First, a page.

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Let’s assume that we have a residential construction project. The project might be delayed due to permitting. If the permits are delayed, our project may be delayed and cost more money. We have  several of options, we could accept the risk and cross our fingers and hope it doesn’t happen. We could choose a mitigation strategy: hire a consultant to assist with the permitting process, but this will cost money. Finally, we could execute a response plan if the risk occurs, which will also have costs associated with it. In any case, this risk can affect a number of tasks and resources and our best course of action before we decide anything is to compare the different scenarios. Now you have three scenarios:

  • Accept
  • Mitigate
  • Response.

We can perform Monte Carlo schedule risk analysis on each scenario. These scenarios must include any other risks and uncertainties that can impact the project as all of them will contribute to the statistical distribution for project cost and duration. The results of the simulations can be presented in different forms, but we prefer using multiple cumulative probability plots (S-curve). Using on results of analysis, you can estimate cost of each scenario based on certain confidence level (80% in our case) and then choose the best a course of action. In this case you use an indicator “project cost” and select risk mitigation scenario. Also S curves give a very good idea what would be the riskiest scenario: than wider the curve than more risky scenario is.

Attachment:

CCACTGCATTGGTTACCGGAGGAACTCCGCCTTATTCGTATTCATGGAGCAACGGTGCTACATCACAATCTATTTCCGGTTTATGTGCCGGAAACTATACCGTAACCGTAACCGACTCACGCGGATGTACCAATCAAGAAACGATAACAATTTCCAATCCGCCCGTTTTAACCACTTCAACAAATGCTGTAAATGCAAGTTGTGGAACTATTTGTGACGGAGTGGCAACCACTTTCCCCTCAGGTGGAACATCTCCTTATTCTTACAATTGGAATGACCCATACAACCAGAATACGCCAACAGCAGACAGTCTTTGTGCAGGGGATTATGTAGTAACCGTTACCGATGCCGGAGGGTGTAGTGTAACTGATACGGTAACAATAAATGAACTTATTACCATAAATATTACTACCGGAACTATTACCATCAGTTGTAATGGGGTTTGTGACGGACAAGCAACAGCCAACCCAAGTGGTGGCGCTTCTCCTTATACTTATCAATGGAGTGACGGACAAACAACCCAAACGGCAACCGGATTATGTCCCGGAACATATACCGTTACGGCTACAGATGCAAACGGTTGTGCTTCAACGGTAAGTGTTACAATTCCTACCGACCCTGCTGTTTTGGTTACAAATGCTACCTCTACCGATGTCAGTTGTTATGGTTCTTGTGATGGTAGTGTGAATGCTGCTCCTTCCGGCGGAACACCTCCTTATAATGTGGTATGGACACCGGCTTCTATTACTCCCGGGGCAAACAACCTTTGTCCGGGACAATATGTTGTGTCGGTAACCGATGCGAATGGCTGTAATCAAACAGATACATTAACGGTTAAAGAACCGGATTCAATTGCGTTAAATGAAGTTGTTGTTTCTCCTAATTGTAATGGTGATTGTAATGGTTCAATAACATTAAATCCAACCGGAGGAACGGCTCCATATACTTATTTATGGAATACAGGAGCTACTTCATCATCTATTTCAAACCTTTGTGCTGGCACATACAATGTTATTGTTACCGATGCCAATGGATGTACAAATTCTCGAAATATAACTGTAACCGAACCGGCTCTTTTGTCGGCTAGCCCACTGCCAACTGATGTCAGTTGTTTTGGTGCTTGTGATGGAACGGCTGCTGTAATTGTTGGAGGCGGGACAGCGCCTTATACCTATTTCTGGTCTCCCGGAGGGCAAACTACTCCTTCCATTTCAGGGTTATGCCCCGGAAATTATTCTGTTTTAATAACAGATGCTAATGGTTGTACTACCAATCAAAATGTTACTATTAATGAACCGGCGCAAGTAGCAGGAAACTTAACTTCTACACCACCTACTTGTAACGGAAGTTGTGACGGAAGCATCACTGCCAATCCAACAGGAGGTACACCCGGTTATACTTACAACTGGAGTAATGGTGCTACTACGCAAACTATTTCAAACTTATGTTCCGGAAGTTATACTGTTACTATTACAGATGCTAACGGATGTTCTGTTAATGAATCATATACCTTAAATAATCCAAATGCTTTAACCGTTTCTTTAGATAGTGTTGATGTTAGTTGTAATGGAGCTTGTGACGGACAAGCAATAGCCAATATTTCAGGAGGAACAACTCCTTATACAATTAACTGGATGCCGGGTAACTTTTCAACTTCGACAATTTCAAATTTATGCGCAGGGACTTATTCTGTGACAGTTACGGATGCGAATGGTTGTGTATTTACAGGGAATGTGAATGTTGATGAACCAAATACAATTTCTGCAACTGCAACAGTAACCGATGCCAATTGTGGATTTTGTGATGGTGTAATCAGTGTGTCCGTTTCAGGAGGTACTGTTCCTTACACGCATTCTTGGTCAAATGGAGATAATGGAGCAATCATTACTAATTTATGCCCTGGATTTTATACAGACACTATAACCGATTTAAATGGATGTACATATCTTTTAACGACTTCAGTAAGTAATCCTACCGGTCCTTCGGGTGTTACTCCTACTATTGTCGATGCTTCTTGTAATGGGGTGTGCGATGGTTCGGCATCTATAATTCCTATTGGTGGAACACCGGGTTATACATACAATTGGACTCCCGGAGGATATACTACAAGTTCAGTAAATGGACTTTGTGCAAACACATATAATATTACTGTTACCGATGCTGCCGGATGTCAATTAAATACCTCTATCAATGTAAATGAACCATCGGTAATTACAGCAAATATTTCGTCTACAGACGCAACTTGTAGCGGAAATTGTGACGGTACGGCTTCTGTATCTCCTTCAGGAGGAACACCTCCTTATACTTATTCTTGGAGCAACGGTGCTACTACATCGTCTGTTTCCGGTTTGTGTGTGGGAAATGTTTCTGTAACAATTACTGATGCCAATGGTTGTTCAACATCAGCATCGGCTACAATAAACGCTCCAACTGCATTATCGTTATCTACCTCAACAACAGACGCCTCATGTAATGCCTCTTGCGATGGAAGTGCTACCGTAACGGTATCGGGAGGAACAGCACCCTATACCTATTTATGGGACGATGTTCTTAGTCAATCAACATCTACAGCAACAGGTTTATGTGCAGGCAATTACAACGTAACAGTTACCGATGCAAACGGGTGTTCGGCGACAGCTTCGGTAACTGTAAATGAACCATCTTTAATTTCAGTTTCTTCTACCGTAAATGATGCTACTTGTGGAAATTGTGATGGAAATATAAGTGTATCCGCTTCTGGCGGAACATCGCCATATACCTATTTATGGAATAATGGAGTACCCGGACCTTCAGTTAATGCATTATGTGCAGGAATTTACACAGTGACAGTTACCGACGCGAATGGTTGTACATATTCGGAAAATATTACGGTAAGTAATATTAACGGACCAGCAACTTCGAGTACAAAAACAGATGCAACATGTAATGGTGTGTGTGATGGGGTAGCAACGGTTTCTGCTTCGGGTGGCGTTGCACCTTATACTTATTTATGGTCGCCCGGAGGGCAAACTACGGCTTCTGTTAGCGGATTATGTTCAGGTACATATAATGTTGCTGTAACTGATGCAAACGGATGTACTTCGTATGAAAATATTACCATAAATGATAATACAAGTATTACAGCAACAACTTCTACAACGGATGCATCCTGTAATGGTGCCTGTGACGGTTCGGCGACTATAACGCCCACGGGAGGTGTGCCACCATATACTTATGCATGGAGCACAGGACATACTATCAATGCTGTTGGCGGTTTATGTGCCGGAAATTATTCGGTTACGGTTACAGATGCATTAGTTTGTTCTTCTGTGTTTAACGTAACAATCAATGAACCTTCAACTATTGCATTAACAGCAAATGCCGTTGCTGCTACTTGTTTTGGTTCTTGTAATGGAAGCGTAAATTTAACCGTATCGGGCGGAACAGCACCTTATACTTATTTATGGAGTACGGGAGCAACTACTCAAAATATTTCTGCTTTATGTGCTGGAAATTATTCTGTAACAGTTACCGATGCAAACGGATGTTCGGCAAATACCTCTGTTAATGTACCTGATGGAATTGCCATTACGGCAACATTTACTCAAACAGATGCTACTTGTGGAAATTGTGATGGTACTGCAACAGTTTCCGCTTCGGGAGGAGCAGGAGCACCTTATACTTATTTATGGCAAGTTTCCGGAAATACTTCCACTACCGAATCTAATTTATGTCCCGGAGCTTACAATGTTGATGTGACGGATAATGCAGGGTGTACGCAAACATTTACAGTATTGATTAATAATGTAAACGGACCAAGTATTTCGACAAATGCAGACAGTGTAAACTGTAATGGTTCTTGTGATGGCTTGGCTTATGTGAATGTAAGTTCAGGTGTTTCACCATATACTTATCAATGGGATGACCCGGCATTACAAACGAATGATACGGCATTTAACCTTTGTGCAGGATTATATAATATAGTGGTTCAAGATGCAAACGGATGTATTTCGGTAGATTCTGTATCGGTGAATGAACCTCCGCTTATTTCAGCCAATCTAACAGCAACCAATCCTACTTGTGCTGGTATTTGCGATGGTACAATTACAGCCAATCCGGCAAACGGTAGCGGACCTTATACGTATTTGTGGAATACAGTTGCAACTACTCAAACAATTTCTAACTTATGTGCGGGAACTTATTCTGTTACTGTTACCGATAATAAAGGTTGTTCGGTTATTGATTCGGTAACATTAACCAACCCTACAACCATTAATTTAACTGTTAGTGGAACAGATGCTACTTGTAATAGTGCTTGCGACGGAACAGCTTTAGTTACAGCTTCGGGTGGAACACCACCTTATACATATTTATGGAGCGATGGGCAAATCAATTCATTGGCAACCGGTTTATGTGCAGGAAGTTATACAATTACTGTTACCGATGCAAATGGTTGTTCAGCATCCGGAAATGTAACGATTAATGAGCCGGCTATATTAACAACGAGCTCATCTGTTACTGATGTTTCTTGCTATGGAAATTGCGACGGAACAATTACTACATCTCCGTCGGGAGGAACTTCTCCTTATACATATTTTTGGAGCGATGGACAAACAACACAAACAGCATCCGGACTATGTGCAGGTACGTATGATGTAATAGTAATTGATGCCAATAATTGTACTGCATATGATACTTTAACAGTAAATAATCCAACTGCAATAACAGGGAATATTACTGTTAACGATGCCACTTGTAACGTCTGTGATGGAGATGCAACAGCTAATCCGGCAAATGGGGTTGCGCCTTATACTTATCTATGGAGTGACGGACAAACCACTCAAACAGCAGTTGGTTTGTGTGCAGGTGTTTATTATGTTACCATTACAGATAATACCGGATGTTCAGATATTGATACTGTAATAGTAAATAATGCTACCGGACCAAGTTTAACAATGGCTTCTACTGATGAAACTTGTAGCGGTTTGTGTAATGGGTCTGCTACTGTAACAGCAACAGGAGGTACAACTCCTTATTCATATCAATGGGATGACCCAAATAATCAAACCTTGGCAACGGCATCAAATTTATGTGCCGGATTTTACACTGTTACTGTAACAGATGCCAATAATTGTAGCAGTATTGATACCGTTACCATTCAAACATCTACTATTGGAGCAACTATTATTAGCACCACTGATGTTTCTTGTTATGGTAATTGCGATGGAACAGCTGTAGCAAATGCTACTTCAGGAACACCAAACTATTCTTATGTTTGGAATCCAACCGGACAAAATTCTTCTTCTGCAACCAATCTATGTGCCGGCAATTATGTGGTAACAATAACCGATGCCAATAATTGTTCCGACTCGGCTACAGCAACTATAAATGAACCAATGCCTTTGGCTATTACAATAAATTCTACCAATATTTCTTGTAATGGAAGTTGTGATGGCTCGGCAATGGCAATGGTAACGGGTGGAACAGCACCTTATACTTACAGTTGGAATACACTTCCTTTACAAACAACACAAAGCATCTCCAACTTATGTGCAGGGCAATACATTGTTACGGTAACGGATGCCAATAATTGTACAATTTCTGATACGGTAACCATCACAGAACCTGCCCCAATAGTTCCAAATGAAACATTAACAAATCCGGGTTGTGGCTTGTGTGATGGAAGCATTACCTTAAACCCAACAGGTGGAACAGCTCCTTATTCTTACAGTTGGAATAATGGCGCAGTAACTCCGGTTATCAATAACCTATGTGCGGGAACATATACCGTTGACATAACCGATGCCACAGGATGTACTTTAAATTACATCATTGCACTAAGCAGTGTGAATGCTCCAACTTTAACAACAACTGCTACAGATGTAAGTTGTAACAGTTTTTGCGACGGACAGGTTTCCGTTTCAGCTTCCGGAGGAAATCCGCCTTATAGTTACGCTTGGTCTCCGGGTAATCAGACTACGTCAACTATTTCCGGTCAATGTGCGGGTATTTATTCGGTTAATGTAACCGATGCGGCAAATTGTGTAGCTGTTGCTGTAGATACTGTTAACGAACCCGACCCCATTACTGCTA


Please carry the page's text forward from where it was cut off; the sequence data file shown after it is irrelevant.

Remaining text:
Scenario analysis helps to identify the effectiveness of the different options. Since mitigation and response efforts affect multiple tasks and resources, we need to calculate the entire schedule with and without mitigation and response efforts and compare different indicators including cost and duration. Project risk analysis software may offer some features that facilitate this comparison. For example, we can save the scenarios as baselines with mitigation plans and without mitigation plans and compare their costs.

We can also rank risks using scenario analysis as each risk in each scenario will have a risk score. It is also possible to isolate the impact of a risk on the project by running two simulations, one with the risk open and the other with the risk closed or disabled. The difference between the two would show the actual cost and delays caused by the risk. Repeat this process with all of the risks and we get a ranking of risks based on the calculated cost or delay caused by each risk. While this method does appear to provide more precision, it also is more time consuming. If you do require a cost of risk, it may be the effort. However, if you are simply looking to rank your risks, the method of risk ranking based on correlation described in Chapter 9 is more than adequate.